MN: (laughs) I’ve been…it’s been a big big weight. It’s funny that you say you recommend it. So, my father, we haven’t spoken in a little bit. If I were ever to have that conversation, which I guess I will one day, that would be farther down the line.
But my mother and I are very close, very very close. And even more amazingly, my mother’s daughter is Mistress Niko. My father’s daughter is my non-work persona. My mother’s daughter is Mistress Niko.
My mother....would have been so good at this. She used to tell me when I was in college to have more than one boyfriend at once. She would say, “I used to have 5 at the same time. That way you know that if one doesn’t give you what you want you can go to the other ones.” She is such a dominant queen. She is very materialistic, and I don’t say that in a bad way. I say that in a factual way; she channels money. And Mistress Niko is the side of me that channels money. So that’s been really hard for me. Building Mistress Niko has allowed me to connect with my mother in ways that my old self could never.

EW: Wow. ”Building Mistress Niko has allowed me to connect with my mother.” That’s incredible. That is such a brilliant point though, there is something about really appreciating where you come from once you harness and accept and claim responsibility for how great you are. Do you know what I mean? I mean for you, in building a work/Domme identity, you are really able to appreciate and connect with the woman who raised you.

MN: But the problem is that there’s this block, because I haven’t told her. And I’m constantly lying to her.

EW: Does she live in New York?

MN: She does. So there’s this huge psychological and spiritual and emotional block—

EW; —inconsistency—

MN: —yeah. In my life and my mind. And I need to find a way to liberate it. And I’ve been working on how.

EW: Well the way to liberate it would be to tell your mom.

MN: Yes…(sarcastically) thank  you

(both laughing)

EW: Ultimately, this is a dilemma/dichotomy of us saying “oh yea, externally, when I’m dealing with clients, I have to deal with x,” but also this is a conversation about you and me discovering what our racial identity means within a changing and evolving context to our sexualities and to our work. And both you and I are kind of multicultural in the way that we are of one culture but grew up in another. So, honoring tradition and then also giving that tradition the space to love you as someone continuing and being the pioneer of what that tradition can look like in the future.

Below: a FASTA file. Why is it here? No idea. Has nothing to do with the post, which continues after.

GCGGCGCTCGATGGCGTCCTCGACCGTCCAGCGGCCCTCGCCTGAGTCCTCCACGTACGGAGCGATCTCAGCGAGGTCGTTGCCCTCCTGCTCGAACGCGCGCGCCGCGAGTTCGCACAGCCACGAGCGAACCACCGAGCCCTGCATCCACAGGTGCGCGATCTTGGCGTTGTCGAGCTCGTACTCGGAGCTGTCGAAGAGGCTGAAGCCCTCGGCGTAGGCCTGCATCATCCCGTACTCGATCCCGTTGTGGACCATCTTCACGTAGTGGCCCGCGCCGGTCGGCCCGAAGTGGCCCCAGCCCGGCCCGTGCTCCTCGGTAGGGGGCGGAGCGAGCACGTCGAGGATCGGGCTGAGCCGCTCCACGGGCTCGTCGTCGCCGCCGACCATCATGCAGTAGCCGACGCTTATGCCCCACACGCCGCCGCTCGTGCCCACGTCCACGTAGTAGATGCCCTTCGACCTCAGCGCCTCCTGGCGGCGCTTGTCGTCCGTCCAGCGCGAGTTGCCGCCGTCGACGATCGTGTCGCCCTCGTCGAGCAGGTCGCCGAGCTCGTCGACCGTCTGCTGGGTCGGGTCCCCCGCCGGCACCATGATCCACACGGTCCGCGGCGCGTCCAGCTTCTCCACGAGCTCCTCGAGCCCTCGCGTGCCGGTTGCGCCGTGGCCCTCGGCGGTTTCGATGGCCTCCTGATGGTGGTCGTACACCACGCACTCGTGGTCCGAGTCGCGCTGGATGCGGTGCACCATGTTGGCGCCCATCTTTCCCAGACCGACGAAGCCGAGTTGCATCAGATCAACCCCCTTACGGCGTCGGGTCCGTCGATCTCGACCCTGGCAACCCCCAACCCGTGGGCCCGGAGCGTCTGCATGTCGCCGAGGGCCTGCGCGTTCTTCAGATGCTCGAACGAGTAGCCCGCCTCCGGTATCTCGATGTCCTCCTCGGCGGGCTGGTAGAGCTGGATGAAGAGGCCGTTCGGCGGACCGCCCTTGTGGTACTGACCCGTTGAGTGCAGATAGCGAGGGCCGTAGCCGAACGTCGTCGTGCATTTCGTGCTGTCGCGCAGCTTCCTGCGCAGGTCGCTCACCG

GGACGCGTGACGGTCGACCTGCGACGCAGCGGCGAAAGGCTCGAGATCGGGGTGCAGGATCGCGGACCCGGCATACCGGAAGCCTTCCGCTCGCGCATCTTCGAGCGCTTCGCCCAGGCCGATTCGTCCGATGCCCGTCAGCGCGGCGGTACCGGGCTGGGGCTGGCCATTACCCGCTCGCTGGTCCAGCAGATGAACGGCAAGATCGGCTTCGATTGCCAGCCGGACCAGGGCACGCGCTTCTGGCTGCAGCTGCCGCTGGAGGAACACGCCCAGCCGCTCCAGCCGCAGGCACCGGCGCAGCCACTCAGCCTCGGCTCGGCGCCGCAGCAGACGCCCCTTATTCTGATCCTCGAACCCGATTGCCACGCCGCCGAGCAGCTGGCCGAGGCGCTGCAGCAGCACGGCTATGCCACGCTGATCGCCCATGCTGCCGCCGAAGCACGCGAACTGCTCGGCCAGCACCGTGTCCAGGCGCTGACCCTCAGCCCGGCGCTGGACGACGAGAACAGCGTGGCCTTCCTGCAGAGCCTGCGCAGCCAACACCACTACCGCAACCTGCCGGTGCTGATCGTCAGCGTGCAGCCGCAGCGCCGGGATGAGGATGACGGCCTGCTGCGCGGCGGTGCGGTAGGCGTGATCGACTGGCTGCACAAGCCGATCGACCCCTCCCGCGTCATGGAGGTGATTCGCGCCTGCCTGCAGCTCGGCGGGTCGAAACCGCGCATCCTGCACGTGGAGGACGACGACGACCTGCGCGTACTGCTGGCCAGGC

MN: The cool, weird, difficult thing is this dichotomy of fantasy and reality. Because you could theoretically lie to your parents--

EW: For the rest of your life if you needed to—

What am I using as the vehicle and what am I setting as the intention?

MN: —for the rest of your life, and keep them in a fantasy about this reality. Or on the other hand, you can find a way to merge fantasy and reality—to sublimate them. So hard to decide how to write those storylines—

EW: —and to discern exactly what those storylines are going to be. I really like the way--what you’re pointing out about fantasy and reality is really—goddamn. [The question becomes:] what is the intention? When you say it’s hard to discern what these storylines are, that’s so poignant because what am I using as the vehicle and what am I setting as the intention? Am I setting fantasy as the vehicle and reality as the intention, or am I setting reality as the vehicle and fantasy as the intention?

MN: Okay. The intention and the vehicle. So you use the fantasy to reach reality. Or you use the reality to reach the fantasy.

EW: Exactly.